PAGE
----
She also tweeted a picture of Joanna Cherry, an SNP MP who agrees with her on the trans issue, and provided the caption for it:
“This is what a woman who owns a dictionary and a backbone looks like.”
And as it was International Women’s Day, she tweeted:
“Apparently, under a Labour government, today will become We Who Must Not Be Named Day.”
My literary adviser (I have not read the Potter books) points out that Voldemort, the villain, is most often referred to as He Who Must Not Be Named.
Rowling has 13.9 million followers on Twitter, Sir Keir 1.2 million and Dodds 73.3K. Of the three, Rowling is undoubtedly the most entertaining.
For she is not just an avoider of questions or a creator of soundbites. She is prolific and audacious. Some authors, having sold 500 million copies of their most famous series and seen it translated into 70 languages, might be tempted to rest on their laurels.
Rowling would be bored to death by such a life. Rather than emigrate to some sunny tax exile in order to preserve as much of her fortune as possible, she married a Scottish doctor, bought a house outside Perth, had two more children, went on writing books, and set up charities devoted to such causes as multiple sclerosis (from which her mother died), social deprivation and orphanages in Ukraine.
In June 2020 she wrote a piece about her reasons for speaking out on sex and gender issues, in which she said of her decision to support Maya Forstater, a tax specialist who had lost her job for what were deemed “transphobic” tweets:
“I expected the threats of violence, to be told I was literally killing trans people with my hate, to be called cunt and bitch and, of course, for my books to be burned, although one particularly abusive man told me he’d composted them.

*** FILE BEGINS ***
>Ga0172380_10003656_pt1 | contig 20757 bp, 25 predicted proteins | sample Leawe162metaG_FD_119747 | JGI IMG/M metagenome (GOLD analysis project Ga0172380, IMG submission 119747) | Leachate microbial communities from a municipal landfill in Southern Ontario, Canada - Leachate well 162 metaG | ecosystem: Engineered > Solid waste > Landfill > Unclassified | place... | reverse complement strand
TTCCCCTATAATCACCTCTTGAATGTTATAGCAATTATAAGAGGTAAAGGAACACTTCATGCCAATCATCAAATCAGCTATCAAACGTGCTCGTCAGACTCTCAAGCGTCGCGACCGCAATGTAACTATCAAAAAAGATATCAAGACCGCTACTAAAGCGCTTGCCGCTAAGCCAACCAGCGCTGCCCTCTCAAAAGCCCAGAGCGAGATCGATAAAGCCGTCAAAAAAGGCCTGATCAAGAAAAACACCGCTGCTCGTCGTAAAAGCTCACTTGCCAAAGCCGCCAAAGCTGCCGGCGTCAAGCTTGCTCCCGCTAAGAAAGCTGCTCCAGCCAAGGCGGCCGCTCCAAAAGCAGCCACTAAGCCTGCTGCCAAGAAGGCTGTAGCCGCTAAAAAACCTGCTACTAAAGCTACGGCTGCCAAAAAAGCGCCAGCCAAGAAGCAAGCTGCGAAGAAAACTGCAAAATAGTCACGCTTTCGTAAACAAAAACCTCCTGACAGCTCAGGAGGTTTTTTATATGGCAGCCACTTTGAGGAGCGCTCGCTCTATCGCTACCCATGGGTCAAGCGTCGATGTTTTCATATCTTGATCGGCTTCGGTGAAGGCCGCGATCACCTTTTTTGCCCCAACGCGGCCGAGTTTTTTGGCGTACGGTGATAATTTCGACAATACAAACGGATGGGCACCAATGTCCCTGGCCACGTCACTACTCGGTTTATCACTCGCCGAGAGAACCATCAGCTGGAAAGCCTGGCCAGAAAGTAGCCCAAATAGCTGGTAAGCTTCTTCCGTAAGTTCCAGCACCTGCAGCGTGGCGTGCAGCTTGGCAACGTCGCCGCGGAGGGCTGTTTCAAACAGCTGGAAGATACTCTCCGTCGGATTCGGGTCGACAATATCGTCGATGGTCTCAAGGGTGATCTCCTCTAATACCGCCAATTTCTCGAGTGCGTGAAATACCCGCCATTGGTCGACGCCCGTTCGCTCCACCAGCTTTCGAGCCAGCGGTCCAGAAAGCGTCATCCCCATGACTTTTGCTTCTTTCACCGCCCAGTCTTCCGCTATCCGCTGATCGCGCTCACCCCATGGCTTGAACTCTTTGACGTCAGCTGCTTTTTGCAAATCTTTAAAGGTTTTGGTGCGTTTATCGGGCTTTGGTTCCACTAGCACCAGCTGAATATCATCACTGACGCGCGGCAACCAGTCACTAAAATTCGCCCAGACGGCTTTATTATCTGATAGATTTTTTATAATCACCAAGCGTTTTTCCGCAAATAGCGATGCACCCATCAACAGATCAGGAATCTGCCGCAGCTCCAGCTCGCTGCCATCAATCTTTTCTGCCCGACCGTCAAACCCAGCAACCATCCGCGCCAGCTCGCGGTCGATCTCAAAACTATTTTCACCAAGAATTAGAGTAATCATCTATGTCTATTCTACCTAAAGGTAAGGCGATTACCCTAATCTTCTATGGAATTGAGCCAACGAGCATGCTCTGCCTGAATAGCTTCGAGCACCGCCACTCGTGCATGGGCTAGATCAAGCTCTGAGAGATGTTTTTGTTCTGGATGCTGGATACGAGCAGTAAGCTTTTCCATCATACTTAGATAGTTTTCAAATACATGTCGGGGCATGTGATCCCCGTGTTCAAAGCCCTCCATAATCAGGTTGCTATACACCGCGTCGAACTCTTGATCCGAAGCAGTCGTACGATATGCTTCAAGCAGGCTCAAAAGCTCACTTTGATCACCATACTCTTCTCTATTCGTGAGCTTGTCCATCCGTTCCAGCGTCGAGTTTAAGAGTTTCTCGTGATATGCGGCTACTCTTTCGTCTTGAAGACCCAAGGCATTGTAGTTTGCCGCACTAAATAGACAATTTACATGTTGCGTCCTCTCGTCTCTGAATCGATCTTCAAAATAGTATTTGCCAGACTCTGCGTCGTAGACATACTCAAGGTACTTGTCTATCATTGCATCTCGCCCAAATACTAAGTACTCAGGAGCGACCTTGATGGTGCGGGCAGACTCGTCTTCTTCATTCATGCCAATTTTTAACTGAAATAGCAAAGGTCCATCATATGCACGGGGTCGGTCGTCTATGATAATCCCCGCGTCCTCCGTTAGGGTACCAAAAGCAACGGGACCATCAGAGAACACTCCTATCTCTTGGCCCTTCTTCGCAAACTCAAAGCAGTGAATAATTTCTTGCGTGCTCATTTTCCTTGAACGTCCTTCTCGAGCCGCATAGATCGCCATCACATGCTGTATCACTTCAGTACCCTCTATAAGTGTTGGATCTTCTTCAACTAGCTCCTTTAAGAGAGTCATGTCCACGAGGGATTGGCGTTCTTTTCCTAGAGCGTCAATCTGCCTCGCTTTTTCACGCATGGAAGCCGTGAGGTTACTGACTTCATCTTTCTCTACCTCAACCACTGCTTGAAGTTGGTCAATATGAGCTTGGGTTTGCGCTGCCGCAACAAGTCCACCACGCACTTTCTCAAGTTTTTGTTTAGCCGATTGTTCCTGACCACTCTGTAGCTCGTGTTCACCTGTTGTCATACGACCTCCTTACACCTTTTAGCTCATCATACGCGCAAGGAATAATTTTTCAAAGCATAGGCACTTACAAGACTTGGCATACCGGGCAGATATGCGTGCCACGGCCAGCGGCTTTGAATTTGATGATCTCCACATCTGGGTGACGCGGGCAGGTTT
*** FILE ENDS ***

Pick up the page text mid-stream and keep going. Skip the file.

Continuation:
“What I didn’t expect in the aftermath of my cancellation was the avalanche of emails and letters that came showering down upon me, the overwhelming majority of which were positive, grateful and supportive. They came from a cross-section of kind, empathetic and intelligent people, some of them working in fields dealing with gender dysphoria and trans people, who’re all deeply concerned about the way a socio-political concept is influencing politics, medical practice and safeguarding. They’re worried about the dangers to young people, gay people and about the erosion of women’s and girl’s rights. Above all, they’re worried about a climate of fear that serves nobody – least of all trans youth – well.”
Rowling was born in Gloucestershire in 1965. Her parents had been in the Royal Navy, and were both 19 when she was born. This was not a gilded, Mitford world, but the house was full of books. She went to Wyedean comprehensive school, where she was head girl, and from there to Exeter University, where she read French, which included a year in Paris.
She always wanted to be a writer, but like most people with that ambition, doubted whether it would be possible. After various unsuitable jobs, such as bilingual secretary, she found the first Harrry Potter story taking shape in her mind on a train journey.
There is a directness in Rowling’s manner which is found in few politicians. She goes for things, and on the trans question she has gone for the whole lily-livered Labour leadership.
If and when she gets them to stop nailing their colours to the fence, she will have done them a service.